A tweet disparaging President Donald Trump that appeared to come from McDonald’s social media team was pulled pretty quickly last week, but not before it earned plenty of attention on social media.
The tweet on the @McDonaldsCorp feed, which has been deleted, read: “@realDonaldTrump You are actually a disgusting excuse of a President and we would love to have @BarackObama back, also you have tiny hands.”
Later Thursday morning, McDonald’s sent out a tweet to say that Twitter informed the company that the account had been compromised.
The @McDonaldsCorp account involved has about 151,000 followers. The @McDonalds account for the McDonald’s USA business has about 3.3 million followers.
Before McDonald’s blamed the post on a compromised Twitter account, many people were wondering whether someone on the McDonald’s social media team perhaps meant to tweet from his or her own account, and mistakenly sent the anti-Trump missive from the corporate account.
The Golden Arches, of course, is not the first company to deal with a social media nightmare, and it won’t be the last. Some may recall Chrysler ending its relationship with New Media Strategies in March 2011 after an agency employee used the f-bomb and complained about Detroit in a tweet inadvertently sent from the client’s Twitter account.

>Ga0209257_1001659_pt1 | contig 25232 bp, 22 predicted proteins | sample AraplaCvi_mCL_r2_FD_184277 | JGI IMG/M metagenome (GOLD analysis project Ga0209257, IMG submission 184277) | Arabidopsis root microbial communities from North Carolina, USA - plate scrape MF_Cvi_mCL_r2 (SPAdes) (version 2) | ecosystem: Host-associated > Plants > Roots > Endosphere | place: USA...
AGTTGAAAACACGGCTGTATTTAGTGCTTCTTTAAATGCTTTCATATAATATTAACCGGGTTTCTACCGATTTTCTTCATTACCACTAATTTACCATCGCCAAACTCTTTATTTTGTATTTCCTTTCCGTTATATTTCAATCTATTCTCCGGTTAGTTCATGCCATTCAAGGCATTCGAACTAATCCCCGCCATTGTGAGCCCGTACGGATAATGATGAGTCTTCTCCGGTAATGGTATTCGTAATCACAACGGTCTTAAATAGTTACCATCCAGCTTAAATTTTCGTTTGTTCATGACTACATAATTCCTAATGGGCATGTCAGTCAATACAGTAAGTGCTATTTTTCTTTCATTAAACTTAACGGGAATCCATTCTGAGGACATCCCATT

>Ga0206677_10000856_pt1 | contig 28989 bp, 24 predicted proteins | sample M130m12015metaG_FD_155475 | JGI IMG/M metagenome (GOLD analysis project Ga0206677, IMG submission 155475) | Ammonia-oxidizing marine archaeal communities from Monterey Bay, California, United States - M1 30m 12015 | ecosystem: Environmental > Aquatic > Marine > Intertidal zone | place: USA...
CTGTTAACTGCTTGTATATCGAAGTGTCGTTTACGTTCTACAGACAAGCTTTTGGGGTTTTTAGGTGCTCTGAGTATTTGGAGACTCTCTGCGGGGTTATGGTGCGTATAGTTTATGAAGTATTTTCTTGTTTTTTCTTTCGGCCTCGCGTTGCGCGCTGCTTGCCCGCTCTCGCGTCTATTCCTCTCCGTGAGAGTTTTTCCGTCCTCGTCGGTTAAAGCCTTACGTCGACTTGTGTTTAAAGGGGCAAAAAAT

McDonald’s did not immediately elaborate on Thursday’s tweet beyond the statement issued on Twitter.
Whilst your company may not have the followers that McDonald’s does, it is important to have a clear policy for social media use by employees. It is easy for an employee to get cross and tweet this, or for a piece of information be shared by someone, inadvertently. These may seem trivial, but may have a massive impact on your company’s profile and brand.
If you need any advice, or support, please contact us